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Legislative Update with VT State Representative Jeff Wilson – 2014 Week 1

by Jeff Wilson

Week 1 (1/7 – 1/10)

The House kicked off the 2014 legislative session on January 7th with an exceptional “singing devotional” by a contingent from our very own Maple Street School. Their performance of another Sandy Wilbur original (Four Score and Seven Years Ago) was truly beautiful and received a well-deserved standing ovation by House members.

Leading up to the advent of the session, the Shumlin administration and the legislative leadership made it fairly clear that the two biggest issues in ’14 would be tackling opiate addiction and balancing the state budget.


On Wednesday (1/8), the Governor took the unusual tack of devoting just about all of his thirty-four minute State of the State address to the scourge of opiate addiction in Vermont. Although the State has taken some successful steps over the past few years in clamping down on prescription drug abuse (Oxycotin, etc…), there has been a troubling migration to heroin use. In his speech, the Governor laid out some daunting statistics about just how much of a problem drug addiction has become in our little state. He noted that there has been a 770% increase in opiate treatment over the past thirteen years, a doubling of Federal drug-related indictments in the past two years and a 100% increase in overdose deaths in just the last twelve months. To confront this growing, pervasive “epidemic”, Governor Shumlin proposed a package of initiatives calling for more aggressive treatment/intervention efforts for those already in heroin’s grip, along with tougher criminal penalties for those who are “high volume” drug dealers and for robbers who carry out armed break-ins in search of money to feed their habit. The Senate Judiciary Committee wasted little time in getting down to work on this issue and it’s a pretty safe bet that we will pass new law on this one this year.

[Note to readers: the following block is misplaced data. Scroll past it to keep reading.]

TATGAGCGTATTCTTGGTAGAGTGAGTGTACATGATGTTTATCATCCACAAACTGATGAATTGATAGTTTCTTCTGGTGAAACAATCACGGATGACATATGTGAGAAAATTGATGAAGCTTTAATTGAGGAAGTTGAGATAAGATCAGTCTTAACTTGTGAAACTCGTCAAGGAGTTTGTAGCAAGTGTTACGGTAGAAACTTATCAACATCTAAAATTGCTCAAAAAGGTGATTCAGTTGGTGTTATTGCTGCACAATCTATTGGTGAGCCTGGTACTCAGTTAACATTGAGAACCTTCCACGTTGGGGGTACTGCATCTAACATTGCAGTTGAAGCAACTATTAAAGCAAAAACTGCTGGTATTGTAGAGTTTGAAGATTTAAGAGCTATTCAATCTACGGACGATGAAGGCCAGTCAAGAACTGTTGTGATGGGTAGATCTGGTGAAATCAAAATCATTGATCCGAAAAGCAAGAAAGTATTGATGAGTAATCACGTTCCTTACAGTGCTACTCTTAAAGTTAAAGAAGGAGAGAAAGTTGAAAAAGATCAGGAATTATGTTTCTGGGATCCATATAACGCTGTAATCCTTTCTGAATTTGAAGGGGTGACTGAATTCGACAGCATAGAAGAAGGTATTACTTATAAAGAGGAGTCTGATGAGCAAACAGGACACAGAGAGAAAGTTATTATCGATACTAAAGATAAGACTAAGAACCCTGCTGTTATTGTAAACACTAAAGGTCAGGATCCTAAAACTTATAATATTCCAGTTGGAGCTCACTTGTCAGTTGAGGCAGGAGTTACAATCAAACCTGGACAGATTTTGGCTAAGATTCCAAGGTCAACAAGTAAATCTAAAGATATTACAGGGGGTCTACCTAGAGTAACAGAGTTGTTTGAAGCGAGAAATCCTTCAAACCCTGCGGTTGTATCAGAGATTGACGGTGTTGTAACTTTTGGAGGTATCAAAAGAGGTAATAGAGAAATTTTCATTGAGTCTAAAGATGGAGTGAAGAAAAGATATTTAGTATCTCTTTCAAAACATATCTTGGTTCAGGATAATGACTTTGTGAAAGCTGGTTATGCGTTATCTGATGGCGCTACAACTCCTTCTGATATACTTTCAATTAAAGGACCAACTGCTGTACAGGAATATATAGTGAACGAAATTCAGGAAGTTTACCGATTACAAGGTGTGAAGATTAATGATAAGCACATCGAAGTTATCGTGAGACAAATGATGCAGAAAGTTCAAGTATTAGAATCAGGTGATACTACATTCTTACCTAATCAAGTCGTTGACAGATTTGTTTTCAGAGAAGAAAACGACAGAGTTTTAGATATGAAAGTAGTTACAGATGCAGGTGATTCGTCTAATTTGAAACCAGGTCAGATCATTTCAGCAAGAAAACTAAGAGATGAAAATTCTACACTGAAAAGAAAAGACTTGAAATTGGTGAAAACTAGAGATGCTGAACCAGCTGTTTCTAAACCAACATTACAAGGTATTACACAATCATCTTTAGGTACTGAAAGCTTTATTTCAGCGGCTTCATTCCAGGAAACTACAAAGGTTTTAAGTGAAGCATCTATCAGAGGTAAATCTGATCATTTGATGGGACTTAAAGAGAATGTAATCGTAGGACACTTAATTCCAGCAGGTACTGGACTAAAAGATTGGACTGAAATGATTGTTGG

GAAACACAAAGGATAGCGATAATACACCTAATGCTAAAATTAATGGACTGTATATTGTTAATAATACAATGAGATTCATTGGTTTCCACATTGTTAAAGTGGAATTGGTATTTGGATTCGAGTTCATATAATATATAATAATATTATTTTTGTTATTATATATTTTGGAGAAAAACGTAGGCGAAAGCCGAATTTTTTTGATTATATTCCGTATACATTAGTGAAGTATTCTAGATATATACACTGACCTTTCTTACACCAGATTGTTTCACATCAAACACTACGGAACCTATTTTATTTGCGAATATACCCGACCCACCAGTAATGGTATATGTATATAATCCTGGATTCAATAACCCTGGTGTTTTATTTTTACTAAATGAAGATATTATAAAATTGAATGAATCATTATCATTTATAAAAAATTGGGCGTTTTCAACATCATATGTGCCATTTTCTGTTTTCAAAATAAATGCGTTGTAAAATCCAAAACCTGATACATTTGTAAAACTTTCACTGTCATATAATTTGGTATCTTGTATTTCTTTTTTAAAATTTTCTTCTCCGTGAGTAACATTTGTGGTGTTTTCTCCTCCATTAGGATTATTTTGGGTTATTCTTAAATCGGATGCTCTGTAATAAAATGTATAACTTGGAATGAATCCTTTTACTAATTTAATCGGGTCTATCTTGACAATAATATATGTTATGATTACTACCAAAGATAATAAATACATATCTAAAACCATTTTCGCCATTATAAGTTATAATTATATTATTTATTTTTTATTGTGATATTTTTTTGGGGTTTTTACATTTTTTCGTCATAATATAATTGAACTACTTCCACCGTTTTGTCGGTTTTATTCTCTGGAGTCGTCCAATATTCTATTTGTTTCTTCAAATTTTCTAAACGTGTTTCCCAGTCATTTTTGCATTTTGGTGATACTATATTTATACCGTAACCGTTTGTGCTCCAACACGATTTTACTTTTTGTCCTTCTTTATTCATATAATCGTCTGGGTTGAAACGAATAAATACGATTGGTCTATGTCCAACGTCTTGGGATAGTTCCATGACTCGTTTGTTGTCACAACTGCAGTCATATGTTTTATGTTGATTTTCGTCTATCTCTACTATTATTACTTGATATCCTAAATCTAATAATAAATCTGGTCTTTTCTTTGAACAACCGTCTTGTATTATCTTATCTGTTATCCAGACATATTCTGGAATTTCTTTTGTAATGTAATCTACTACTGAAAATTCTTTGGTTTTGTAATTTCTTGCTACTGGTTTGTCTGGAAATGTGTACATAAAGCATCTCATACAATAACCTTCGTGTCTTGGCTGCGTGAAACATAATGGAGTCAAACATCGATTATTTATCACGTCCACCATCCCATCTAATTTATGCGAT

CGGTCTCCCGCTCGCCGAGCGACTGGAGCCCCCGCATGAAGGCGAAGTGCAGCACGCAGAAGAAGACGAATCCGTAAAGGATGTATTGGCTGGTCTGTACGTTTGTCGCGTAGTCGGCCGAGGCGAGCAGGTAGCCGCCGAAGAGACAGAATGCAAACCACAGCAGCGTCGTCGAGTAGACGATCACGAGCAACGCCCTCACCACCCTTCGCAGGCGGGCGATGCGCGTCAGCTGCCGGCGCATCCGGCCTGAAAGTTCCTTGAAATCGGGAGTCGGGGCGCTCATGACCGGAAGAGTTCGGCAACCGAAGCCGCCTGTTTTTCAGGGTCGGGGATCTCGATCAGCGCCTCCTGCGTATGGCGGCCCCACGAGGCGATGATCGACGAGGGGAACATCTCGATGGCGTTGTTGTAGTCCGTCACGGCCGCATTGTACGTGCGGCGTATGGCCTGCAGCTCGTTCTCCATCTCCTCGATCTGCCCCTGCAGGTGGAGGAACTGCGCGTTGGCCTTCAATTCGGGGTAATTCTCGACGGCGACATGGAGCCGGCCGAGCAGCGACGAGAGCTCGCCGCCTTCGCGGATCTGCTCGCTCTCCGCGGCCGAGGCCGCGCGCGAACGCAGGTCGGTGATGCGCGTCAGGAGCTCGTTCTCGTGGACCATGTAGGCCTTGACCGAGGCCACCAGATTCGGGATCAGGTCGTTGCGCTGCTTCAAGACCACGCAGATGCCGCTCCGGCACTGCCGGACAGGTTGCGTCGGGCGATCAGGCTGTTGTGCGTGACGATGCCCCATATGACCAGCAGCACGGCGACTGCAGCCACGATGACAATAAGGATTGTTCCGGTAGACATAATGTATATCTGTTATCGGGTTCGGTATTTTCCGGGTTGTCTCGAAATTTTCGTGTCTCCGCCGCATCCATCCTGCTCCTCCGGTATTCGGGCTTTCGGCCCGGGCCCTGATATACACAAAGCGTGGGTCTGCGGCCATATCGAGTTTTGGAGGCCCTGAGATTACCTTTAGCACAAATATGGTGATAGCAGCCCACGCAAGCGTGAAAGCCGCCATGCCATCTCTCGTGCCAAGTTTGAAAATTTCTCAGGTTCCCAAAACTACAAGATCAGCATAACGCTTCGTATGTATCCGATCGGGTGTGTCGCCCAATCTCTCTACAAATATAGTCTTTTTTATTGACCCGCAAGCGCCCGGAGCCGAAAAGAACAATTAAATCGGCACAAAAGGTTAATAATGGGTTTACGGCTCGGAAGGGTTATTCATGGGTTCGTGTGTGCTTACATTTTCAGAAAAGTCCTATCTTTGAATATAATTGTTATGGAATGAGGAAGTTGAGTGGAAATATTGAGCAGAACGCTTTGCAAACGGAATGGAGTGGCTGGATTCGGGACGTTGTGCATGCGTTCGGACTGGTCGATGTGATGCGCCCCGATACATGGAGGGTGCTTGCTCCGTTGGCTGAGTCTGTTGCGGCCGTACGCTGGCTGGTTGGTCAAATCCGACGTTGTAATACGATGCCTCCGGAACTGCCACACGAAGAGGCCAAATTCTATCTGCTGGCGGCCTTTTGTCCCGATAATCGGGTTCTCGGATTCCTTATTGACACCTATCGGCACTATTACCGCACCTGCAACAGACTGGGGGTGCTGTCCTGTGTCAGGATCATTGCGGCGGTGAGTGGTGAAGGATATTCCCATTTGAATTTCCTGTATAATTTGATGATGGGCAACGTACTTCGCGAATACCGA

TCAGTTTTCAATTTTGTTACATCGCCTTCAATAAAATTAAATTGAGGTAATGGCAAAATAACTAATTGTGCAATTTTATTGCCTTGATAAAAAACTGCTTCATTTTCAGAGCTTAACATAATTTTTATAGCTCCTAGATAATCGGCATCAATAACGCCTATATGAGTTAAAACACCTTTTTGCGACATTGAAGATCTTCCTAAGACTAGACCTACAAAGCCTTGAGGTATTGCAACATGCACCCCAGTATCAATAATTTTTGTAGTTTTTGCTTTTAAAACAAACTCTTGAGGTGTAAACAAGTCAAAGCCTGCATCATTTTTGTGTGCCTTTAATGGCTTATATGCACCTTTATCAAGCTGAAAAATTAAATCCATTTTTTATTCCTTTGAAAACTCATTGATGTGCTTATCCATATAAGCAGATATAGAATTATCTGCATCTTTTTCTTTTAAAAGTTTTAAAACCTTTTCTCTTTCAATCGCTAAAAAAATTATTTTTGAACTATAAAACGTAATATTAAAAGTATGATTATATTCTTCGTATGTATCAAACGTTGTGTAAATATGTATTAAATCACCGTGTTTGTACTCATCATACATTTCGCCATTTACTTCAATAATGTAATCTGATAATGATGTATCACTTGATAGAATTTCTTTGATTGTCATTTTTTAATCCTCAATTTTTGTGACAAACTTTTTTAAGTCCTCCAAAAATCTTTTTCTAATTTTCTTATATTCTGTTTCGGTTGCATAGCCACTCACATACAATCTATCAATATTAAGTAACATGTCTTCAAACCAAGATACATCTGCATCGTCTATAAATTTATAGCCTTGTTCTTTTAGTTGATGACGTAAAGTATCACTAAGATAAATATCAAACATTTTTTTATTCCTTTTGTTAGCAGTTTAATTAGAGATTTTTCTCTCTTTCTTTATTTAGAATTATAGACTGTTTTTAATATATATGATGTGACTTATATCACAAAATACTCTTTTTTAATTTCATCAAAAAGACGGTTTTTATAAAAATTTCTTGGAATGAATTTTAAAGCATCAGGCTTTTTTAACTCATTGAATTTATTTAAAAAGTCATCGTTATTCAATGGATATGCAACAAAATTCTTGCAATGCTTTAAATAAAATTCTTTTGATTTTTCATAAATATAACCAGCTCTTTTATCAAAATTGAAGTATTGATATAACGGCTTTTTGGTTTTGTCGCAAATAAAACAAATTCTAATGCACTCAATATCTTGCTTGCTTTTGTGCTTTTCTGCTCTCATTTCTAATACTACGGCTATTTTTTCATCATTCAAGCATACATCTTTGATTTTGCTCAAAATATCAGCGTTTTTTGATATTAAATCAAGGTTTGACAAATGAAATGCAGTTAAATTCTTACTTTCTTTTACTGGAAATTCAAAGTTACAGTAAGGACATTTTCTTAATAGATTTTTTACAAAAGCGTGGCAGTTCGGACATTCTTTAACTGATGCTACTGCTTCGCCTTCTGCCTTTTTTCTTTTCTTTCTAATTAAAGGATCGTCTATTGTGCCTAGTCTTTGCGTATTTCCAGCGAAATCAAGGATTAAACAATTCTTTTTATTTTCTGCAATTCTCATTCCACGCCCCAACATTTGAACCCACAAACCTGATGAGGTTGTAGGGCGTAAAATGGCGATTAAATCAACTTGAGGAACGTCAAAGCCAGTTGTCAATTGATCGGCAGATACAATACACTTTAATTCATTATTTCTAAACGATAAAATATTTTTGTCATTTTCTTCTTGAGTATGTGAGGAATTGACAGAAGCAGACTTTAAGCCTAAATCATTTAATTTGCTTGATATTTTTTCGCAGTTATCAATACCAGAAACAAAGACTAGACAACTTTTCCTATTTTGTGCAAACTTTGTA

FY 2015 Budget:

Once again, as we head into the legislative session, the State is facing a significant budget gap ($70 million). Although the size of the shortfall is larger than last year, this type of fiscal challenge has been pretty much the norm since the Great Recession in 2008. December’s revenue numbers were above projections – a good thing – but it still looks like it will be an extremely difficult task for budget writers to balance the budget in the absence of scaling back programs and inflicting some level of pain. I say this, because both the Governor and the legislative leadership have indicated that new revenue (read new taxes) will not be part of the equation this session. And, without new revenue, there’s only one way to close the gap – cutbacks. We’ll see how this plays out, but one of the more interesting dynamics to keep an eye on is how many of my colleagues may react once it starts to become clearer which items will get the axe. Vermonters will get a better idea about the fiscal picture, looking forward. next Wednesday (1/15) when the Governor gives his budget address (which will actually happen before this column is printed in the Journal)

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